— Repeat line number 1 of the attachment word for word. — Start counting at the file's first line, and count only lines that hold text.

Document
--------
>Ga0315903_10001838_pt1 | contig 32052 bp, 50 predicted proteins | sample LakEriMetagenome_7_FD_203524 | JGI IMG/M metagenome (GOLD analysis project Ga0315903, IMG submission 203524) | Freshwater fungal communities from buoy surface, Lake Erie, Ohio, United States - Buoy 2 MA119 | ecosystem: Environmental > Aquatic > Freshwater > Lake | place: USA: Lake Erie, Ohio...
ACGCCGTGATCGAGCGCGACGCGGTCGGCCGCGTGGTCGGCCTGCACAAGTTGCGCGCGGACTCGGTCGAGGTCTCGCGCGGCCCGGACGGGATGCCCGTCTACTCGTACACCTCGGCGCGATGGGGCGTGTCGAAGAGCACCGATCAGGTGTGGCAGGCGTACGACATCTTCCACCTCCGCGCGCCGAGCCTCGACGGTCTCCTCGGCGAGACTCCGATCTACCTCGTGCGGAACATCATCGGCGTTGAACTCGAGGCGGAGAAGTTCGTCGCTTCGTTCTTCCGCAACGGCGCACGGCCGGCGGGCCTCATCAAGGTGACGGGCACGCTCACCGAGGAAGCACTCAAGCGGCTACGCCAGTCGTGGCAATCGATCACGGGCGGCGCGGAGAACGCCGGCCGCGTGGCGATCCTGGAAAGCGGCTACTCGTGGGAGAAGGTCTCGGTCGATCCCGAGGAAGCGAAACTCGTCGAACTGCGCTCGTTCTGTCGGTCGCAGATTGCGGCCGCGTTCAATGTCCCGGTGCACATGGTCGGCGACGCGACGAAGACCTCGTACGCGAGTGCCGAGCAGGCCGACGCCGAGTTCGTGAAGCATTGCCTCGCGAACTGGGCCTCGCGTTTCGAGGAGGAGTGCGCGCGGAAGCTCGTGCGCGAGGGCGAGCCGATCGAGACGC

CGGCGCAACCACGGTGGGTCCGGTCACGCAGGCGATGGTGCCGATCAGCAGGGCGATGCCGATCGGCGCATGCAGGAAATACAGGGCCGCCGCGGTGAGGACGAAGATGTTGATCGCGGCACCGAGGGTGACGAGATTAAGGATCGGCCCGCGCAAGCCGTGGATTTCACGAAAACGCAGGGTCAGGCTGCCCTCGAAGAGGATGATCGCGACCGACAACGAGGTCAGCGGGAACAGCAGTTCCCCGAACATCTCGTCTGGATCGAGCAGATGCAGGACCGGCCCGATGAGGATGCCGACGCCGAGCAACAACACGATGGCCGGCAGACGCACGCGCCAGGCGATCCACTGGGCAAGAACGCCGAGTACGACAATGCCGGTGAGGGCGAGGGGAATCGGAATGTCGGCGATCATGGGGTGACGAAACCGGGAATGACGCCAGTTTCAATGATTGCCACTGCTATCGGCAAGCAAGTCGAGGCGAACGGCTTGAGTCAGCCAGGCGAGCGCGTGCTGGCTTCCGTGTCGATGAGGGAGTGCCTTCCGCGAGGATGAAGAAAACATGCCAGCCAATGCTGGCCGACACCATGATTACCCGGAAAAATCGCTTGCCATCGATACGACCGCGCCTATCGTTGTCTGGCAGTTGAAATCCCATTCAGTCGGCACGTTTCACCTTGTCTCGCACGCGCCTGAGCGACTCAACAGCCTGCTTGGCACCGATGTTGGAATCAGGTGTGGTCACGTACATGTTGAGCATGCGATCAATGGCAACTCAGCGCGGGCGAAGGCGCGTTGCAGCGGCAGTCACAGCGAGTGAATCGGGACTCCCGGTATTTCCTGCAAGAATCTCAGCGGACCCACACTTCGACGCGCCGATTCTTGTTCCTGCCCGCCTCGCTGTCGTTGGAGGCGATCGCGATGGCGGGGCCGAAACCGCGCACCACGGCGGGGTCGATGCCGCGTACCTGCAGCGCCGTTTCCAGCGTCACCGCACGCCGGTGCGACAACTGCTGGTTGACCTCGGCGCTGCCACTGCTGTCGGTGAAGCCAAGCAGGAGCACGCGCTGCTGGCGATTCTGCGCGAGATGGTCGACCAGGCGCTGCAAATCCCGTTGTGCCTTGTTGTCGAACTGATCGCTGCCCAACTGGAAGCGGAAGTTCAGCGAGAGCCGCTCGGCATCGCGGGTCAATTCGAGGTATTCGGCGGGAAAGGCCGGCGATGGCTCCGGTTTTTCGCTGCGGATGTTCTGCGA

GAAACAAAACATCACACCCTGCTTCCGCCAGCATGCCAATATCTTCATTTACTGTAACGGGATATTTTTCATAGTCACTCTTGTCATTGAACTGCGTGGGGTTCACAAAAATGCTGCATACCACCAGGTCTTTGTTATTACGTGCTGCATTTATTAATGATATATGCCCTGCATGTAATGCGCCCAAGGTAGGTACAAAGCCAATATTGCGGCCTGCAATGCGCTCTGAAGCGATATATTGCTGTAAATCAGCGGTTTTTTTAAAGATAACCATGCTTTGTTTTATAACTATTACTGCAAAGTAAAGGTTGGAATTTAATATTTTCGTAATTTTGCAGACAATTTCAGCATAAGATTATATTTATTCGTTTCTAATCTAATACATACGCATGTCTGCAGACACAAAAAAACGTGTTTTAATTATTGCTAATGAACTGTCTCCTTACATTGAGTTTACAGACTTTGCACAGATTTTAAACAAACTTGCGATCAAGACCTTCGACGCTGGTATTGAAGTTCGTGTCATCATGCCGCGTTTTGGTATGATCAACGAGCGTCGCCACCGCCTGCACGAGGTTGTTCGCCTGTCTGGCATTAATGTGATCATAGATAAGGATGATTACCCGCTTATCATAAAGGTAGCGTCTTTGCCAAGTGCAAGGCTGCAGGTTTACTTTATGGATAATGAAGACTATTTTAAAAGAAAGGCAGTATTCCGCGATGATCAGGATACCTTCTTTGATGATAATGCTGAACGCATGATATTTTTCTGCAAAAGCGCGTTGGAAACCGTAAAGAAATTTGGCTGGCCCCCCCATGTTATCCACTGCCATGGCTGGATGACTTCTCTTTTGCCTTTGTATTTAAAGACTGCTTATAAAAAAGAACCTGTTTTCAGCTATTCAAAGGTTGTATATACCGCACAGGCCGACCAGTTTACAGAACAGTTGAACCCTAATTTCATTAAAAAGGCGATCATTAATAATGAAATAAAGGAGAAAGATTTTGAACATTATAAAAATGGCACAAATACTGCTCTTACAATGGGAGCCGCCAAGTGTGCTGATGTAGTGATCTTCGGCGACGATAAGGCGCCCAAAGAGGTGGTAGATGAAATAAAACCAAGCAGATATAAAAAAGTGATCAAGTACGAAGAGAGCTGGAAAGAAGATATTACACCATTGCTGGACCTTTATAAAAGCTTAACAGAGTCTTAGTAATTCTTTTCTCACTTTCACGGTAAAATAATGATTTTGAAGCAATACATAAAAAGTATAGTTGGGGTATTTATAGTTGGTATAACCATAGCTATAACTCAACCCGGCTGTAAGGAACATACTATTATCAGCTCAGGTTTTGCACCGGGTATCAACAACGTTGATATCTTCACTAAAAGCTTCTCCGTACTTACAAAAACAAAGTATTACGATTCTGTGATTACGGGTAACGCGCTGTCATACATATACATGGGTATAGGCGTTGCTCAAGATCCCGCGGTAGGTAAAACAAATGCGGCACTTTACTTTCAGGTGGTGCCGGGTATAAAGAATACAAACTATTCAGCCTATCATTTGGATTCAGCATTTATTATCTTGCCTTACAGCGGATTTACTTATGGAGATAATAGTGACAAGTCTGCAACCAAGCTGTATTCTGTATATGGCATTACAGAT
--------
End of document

>Ga0315903_10001838_pt1 | contig 32052 bp, 50 predicted proteins | sample LakEriMetagenome_7_FD_203524 | JGI IMG/M metagenome (GOLD analysis project Ga0315903, IMG submission 203524) | Freshwater fungal communities from buoy surface, Lake Erie, Ohio, United States - Buoy 2 MA119 | ecosystem: Environmental > Aquatic > Freshwater > Lake | place: USA: Lake Erie, Ohio...